This book and control theory solve different problems. I'm just commenting because I sometimes see modern ML folks trying to apply super duper general techniques to problems that are easily solved specifically with simple undergrad-level techniques from the specific fields (including this material to control problems). Also, I just think control theory is really cool and perhaps under-discussed in "cool math/eng stuff" circles.
Also, unfortunately, classical control theory is primarily good for linear time-invariant dynamics in the frequency space of the Laplace transform. If you can't locally linearize your model and/or need to learn a model, classical control approaches are underdeveloped, and everyone has switched to optimal control and RL.
A brief skim through of the book shows many references to Control Theory texts.
It's a rather technical book, focusing on issues like advanced sensor data fusion, control theory, and optimization. Not that there is anything wrong with that, the title is just slightly misleading.
Wendell H. Fleming and Raymond W. Rishel,
Deterministic and Stochastic Optimal
Control, ISBN 0-387-90155-8,
Springer-Verlag, Berlin, 1979.
There is more on optimization, especially
from the Hahn-Banach theorem, and also
Kalman filtering, in
David G. Luenberger, Optimization by
Vector Space Methods, John Wiley and
Sons, Inc., New York, 1969.
See his blog post "What we've Learned to control"  and the survey paper "A Tour of Reinforcement Learning: The View from Continuous Control"  may be of interest.
it's not a single tool but more of a framework. it goes beyond frequency based representations and can also model non-linear control problems.
the kalman filter is an example of the use of this framework where it's combined with statistics.
the problem in control theory though is that once you want to go beyond linear control things get very difficult, most of the literature seems to be about finding clever ways of approximating your problem into something linear.
PS for others, it's on libgen...
This associate professor of Decision Theory received two offers of tenure track positions at reputable universities, and got some friends and colleagues together to discuss which one to take. One of them suggested he use the tools of his discipline, Decision Theory, to help him make a decision. To which the professor replies: "Now, come on guys, this is serious..."
Here is the direct link if you don't care about my stuff (it has been featured on HN already)
> One of my most endearing memories of the great psychol- ogist of decision making under uncertainty, Amos Tversky, recalls his way of ordering in restaurants: “Barbara? What do I want?”
Julia is an awesome language and the ecosystem around it is getting better quickly.
- Get very familiar with the table of contents first. Then note and filter out the sections you are less interested in or don't appear to provide the biggest bang for your buck.
- Annotate, annotate, annotate. Active reading is better than passive reading. I use a 2-in-1 chromebook and a passive pen to highlight in the adobe pdf reader.
- Write detailed notes in addition to annotating (i.e. in a separate notebook or markdown file). Cull/convert your notes into Anki/Memrise digital flashcards. Drill on your phone when you are lying in bed.
1. Ten pages a day
2. Do all the exercises, and redo all the ones you get wrong.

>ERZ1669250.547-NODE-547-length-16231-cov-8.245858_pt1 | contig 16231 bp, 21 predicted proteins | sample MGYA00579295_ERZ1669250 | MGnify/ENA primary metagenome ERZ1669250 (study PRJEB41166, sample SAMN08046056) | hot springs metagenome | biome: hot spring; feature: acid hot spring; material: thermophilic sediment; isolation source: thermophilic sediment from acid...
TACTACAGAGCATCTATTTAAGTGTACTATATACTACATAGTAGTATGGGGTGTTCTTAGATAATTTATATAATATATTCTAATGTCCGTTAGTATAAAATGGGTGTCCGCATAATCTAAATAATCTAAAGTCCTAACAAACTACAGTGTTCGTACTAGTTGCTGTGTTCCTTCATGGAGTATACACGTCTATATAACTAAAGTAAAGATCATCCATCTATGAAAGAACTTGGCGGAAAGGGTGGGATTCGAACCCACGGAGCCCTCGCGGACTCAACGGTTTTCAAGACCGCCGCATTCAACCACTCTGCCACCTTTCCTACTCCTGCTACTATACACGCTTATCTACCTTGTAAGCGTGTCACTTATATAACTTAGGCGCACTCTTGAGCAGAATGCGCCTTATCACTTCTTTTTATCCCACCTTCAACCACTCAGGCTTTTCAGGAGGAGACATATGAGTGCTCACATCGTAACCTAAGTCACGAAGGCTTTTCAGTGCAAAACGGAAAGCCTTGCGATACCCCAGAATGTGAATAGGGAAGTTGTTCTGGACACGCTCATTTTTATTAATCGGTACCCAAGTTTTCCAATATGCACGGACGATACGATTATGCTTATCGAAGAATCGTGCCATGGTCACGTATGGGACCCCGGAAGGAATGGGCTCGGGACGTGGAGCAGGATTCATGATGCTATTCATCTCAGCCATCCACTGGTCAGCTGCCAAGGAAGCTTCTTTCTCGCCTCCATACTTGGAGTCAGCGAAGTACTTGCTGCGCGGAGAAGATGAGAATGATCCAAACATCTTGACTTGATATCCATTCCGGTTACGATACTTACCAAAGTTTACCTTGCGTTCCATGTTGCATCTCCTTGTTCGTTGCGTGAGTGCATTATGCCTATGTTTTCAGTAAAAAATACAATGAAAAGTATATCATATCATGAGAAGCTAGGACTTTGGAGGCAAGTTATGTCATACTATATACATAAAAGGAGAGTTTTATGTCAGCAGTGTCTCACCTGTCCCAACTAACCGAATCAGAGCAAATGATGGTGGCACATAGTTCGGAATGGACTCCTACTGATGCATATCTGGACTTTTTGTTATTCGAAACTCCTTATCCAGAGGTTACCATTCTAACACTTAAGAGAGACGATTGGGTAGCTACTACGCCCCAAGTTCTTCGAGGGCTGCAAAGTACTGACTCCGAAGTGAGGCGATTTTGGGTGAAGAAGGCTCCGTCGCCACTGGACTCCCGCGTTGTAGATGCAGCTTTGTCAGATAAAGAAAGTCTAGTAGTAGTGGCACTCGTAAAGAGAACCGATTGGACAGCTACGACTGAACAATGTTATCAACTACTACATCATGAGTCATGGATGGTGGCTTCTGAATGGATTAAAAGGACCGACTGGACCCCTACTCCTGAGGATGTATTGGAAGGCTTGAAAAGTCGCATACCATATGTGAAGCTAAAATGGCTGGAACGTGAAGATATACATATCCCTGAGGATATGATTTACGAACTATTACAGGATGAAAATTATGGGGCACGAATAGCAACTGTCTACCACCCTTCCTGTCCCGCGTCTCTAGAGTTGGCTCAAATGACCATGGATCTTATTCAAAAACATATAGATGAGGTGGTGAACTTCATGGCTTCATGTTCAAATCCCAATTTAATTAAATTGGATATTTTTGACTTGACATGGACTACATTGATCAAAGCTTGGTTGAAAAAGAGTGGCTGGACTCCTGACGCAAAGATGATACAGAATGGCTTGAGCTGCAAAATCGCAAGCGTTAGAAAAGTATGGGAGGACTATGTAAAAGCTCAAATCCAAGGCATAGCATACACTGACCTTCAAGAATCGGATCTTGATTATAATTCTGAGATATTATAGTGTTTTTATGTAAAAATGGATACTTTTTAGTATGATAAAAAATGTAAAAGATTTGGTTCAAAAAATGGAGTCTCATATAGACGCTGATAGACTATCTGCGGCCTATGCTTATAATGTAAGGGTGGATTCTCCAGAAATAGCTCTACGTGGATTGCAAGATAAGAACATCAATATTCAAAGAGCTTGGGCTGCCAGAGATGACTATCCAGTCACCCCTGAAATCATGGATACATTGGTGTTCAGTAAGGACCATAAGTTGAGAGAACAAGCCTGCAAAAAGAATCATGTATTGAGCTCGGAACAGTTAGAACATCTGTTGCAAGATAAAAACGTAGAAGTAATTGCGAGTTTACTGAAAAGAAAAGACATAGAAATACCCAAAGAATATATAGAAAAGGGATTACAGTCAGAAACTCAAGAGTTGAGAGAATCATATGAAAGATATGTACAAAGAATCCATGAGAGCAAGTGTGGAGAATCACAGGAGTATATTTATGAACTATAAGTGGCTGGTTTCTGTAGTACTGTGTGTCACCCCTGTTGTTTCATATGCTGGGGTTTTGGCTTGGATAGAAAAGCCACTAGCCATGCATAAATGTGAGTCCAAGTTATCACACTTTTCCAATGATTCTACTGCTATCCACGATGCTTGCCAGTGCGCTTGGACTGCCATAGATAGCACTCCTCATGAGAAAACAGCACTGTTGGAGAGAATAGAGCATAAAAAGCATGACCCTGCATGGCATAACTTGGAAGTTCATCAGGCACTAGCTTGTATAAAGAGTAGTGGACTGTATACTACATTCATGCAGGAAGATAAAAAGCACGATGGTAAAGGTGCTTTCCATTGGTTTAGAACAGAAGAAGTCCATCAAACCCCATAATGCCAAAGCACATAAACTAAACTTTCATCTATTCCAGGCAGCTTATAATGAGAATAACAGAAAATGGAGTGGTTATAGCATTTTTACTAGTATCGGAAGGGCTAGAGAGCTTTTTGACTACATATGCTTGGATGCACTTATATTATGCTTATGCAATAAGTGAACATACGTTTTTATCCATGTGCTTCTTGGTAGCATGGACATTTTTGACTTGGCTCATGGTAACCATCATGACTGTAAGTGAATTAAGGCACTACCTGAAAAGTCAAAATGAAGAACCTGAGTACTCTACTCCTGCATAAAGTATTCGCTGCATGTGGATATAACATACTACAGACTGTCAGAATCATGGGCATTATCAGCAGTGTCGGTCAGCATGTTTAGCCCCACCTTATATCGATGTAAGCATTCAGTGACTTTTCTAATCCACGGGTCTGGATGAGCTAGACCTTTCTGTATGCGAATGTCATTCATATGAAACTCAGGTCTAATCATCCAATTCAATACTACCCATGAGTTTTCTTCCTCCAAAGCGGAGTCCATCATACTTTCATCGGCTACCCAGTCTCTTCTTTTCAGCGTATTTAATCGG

3. Add anki cards for all the key terms, ideas, formulas, etc. The best textbooks include a summary the end of every chapter that you can double check your notes / anki against. Prefer cloze markup to question / answer cards -- more cards per "fact" but longer retention.
4. Double check your cards against a source like Wikipedia for completeness / accuracy, since sometimes there's an author bias to content with.
Thought that was really interesting.
But gotta love goggins, dude likes taking the hardest path to success.
Quite a remarkable level of determination.
But, the focus is not on internalising the material, the focus is on producing something that makes sense in a different language.
I guess part of the problem is that the source material I am working from is from 1596, in blackletter, and pretty archaic "source language", so the actual process is "transcribe original", "translate transcription".
so I would say, try to find something you want to do that requires the information in the textbook. or else just don't bother reading the textbook and go do something else you actually want to do.
Much more up-to-date than sutton and barto, but the authors are rather less well known.
It was one of my favorite courses, and it looks like this textbook is now used for that course:
however I wish it also described the dual of this linear program. this problem involves optimizing over state-action frequencies which is equivalent to optimizing over policies.
so value functions and policies are dual to each other. that's pretty neat! not sure why modern RL texts don't talk about it at all.
Authors, if you're reading this, thanks a thousand for making this available to us!
I sound so annoyed because I recently downloaded 'hist.pdf', 'fxtbook.pdf' and 'V090212S.pdf' Is it just to get a memorable file URL? If so, humanity invented simlinks long ago.
Making the main file named something more verbose would impact you whenever you try to open it, but in an ideal world, you'd rename it once it gets to the point of it not needing many changes.
I'm trying to be considerate and provide a uniquely identifiable file name whenever I make some available to the public. In my opinion, books require the full name and revision, and, as I've already mentioned, you can have a link to it (or a copy) with a short name if you'd like to have an option of a short URL for verbal link transmission.